Justia Juvenile Law Opinion Summaries
In re Interest of A.S.M.
Following a preliminary hearing, a magistrate determined that probable cause existed to believe that A.S.M. had committed the delinquent acts alleged. A.S.M. timely sought review of the magistrate’s probable cause determination. But the juvenile court declined to review the matter on the merits, ruling that it lacked subject matter jurisdiction because the magistrate’s preliminary hearing finding did not constitute a final order. A.S.M. then invoked the Colorado Supreme Court's original jurisdiction, and the Supreme Court issued a rule to show cause. After review, the Supreme Court held that while only a district court magistrate’s final orders or judgments namely, those fully resolving an issue or claim were reviewable under C.R.M. 7(a)(3), the preliminary hearing statute in the Children’s Code, section 19-2.5-609(3), C.R.S. (2022), specifically permitted review of a magistrate’s preliminary hearing finding. "Therefore, we need not get in the middle of the parties’ tug-of-war over whether the magistrate’s preliminary hearing finding in this case constituted a final order. Instead, we hold that section 19-2.5-609(3) entitles prosecutors and juveniles alike to ask a juvenile court to review a magistrate’s preliminary hearing finding in a delinquency proceeding." View "In re Interest of A.S.M." on Justia Law
California v. Heard
Frank Heard was serving a sentence of 23 years plus 80 years to life for two counts of attempted willful, deliberate and premeditated murder for a drive-by shooting he committed at age 15, and one count of voluntary manslaughter for a homicide he committed just after he turned 16. After 15 years of incarceration, he petitioned the trial court to recall his sentence and resentence him to a lesser sentence under Penal Code section 1170 (d)(1) (formerly (d)(2)). The trial court denied Heard’s petition, finding him ineligible for relief because he was not sentenced to an explicitly designated term of life without the possibility of parole. Heard appealed, presenting two issues of first impression: (1) the resentencing provision should be interpreted to apply not only to juvenile offenders sentenced to explicitly designated terms of life without parole, but also to a juvenile offender, like him, who have been sentenced to multiple terms that are the functional equivalent of life without parole; and (2) a contrary interpretation of the resentencing provision would violate his constitutional right to equal protection of the laws. The Court of Appeal rejected Heard's his first contention, instead interpreting section 1170 (d)(1)(A), to limit eligibility to petition for recall and resentencing to juvenile offenders sentenced to explicitly designated life without parole terms. But the Court concluded denying juvenile offenders, who were sentenced to the functional equivalent of life without parole, the opportunity to petition for resentencing violated the guarantee of equal protection. The Court therefore reversed the trial court’s order and remanded for further proceedings. View "California v. Heard" on Justia Law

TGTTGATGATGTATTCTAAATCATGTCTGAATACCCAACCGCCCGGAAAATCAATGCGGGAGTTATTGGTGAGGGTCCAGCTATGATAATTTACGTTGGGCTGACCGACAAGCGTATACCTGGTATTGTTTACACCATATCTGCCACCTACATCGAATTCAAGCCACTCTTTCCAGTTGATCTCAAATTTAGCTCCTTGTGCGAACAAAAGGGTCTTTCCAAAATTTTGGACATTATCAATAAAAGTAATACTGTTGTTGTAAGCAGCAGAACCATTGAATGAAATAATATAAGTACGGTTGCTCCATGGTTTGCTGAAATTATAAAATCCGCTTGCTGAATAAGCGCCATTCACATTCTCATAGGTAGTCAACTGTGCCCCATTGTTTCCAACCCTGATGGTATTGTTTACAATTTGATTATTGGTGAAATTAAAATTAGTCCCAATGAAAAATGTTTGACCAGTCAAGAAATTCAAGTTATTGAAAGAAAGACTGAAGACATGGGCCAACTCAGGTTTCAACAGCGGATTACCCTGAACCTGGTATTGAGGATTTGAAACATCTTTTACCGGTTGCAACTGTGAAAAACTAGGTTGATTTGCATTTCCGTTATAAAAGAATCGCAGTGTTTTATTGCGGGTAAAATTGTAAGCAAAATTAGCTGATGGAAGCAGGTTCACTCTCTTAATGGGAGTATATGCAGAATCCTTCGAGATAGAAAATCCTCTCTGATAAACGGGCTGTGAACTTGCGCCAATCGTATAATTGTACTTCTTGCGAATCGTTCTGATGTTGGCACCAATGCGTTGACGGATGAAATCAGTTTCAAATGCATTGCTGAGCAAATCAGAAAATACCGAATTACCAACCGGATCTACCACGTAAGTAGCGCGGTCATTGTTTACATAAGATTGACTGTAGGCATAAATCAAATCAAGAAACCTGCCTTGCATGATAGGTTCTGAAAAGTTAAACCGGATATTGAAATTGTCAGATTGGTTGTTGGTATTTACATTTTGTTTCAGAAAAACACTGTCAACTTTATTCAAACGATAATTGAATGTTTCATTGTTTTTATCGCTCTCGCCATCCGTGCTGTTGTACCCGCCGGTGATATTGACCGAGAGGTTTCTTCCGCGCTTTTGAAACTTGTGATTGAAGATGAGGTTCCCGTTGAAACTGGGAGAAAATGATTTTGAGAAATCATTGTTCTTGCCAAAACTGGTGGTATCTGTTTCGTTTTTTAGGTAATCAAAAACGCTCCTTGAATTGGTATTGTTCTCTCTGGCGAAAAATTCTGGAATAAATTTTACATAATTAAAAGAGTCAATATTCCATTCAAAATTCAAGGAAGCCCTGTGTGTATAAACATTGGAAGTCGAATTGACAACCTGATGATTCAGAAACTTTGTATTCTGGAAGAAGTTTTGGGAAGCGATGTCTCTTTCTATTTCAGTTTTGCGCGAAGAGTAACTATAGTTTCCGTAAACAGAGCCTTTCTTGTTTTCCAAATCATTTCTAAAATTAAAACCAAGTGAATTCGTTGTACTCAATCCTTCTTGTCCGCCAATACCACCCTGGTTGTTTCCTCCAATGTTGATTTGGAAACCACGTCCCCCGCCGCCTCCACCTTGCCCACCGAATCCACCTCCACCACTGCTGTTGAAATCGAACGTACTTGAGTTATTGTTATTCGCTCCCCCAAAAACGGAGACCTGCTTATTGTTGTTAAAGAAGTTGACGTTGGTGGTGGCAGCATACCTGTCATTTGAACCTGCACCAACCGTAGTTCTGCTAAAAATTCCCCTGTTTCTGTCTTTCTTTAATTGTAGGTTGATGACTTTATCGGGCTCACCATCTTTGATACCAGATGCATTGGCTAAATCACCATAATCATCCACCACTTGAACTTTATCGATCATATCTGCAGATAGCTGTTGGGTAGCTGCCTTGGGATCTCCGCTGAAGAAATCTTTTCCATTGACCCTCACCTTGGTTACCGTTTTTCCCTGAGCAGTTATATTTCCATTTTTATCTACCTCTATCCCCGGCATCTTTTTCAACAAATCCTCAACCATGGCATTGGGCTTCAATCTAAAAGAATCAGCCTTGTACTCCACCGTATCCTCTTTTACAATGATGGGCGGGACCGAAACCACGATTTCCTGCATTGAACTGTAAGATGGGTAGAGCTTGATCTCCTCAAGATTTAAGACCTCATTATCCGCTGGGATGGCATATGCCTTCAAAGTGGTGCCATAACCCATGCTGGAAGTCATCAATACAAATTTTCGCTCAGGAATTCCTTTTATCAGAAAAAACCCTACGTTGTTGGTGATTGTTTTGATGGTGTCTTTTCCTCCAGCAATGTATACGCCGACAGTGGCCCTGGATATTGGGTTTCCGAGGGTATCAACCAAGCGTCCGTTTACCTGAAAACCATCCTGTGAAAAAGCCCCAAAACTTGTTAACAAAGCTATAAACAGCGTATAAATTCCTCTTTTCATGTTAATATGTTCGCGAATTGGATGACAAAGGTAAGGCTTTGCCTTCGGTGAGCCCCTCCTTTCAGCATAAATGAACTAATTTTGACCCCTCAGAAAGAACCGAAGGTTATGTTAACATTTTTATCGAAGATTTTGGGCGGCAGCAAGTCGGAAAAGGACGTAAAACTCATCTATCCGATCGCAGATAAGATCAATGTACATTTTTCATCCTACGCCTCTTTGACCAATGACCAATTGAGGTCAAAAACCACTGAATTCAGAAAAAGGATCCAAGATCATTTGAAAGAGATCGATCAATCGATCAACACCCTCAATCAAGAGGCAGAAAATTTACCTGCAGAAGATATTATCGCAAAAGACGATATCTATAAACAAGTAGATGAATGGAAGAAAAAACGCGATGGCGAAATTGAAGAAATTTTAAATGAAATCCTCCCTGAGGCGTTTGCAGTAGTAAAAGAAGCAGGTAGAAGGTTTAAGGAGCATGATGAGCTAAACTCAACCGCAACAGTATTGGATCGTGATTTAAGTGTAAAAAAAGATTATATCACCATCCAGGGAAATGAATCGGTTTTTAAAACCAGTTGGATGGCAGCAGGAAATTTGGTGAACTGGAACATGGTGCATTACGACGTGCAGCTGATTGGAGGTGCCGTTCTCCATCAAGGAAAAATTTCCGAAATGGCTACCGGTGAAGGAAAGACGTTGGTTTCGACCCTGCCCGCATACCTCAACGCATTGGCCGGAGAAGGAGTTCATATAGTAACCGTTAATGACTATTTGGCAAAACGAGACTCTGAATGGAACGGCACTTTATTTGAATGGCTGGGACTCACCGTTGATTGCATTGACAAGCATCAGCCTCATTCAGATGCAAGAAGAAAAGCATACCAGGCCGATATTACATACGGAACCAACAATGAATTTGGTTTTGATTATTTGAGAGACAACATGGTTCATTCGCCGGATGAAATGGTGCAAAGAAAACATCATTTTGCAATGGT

Georgia v. Burton
The State appealed a trial court’s suppression of custodial statements 16-year-old Jeffrey Burton made during a video-taped interview with law enforcement officers who had arrested Burton for the murder of George Akins, Jr. The State contended the trial court erred in concluding that Burton clearly, unequivocally, and unambiguously invoked his right to remain silent and that the State failed to show that Burton knowingly and voluntarily waived his rights under Miranda v. Arizona, 384 U.S. 436 (1966). The Georgia Supreme Court did not decide whether the trial court erred in concluding that Burton clearly invoked his right to remain silent. However, it did conclude that the trial court did not err in ruling that the State failed to meet its burden of showing that Burton knowingly and voluntarily waived his Miranda rights: a ruling that was supported by factual and credibility findings that were not clearly erroneous. The Supreme Court therefore affirmed. View "Georgia v. Burton" on Justia Law
In re D.A.T.
The Supreme Court reversed the judgment of the district court accepting an imposing a proposed youth court consent decree disposition, placing D.A.T. on supervised conditional probation for two years or until sooner released, and suspending the underlying youth court delinquency proceeding, holding that the youth court erred.At issue before the Supreme Court was whether the youth court erred in concluding that the consent decree guilt admission required by Mont. Code Ann. 41-5-1501(2) constitutes or requires a change of answer under Mont. Code Ann. 41-5-1502(8), thereby effecting a delinquency adjudication. The Supreme Court answered the question in the affirmative and remanded for entry of an amended dispositional order clarifying the effect of D.A.T.'s consent decree admission in according with Mon. Code Ann. 41-5-1501(1). View "In re D.A.T." on Justia Law
In re M.A.
The juvenile court assumed jurisdiction over M.A. upon his admission that he had committed a felony sexual battery (Penal Code 243.4). The juvenile court granted him probation for one year. At the recommendation of the probation officer—who noted that sexual battery was among the offenses referenced in section 29805—and over M.A.’s objection, the court ordered “[t]hat [M.A.] shall immediately surrender any and all firearms … and refrain from possessing, owning, or controlling any and all firearms until his . . . 30th birthday.” Under Penal Code 29820, a minor adjudged a ward of the juvenile court for certain offenses—including “an offense enumerated in Section 29805”—shall be prohibited until age 30 from possessing firearms. Under section 29805, adults convicted of certain misdemeanors are subject to a 10-year prohibition against possessing firearms.The court of appeal affirmed the order. The prohibition against firearms for certain juvenile offenders applies to M.A. because he committed an offense that is “enumerated” in section 29850; to the extent M.A. challenged the imposition of the prohibition as a probation condition, the prohibition against firearms is statutorily authorized and required under section 29820. The term “enumerated” must be interpreted as including both felony and misdemeanor violations of the statutes listed in section 29805. View "In re M.A." on Justia Law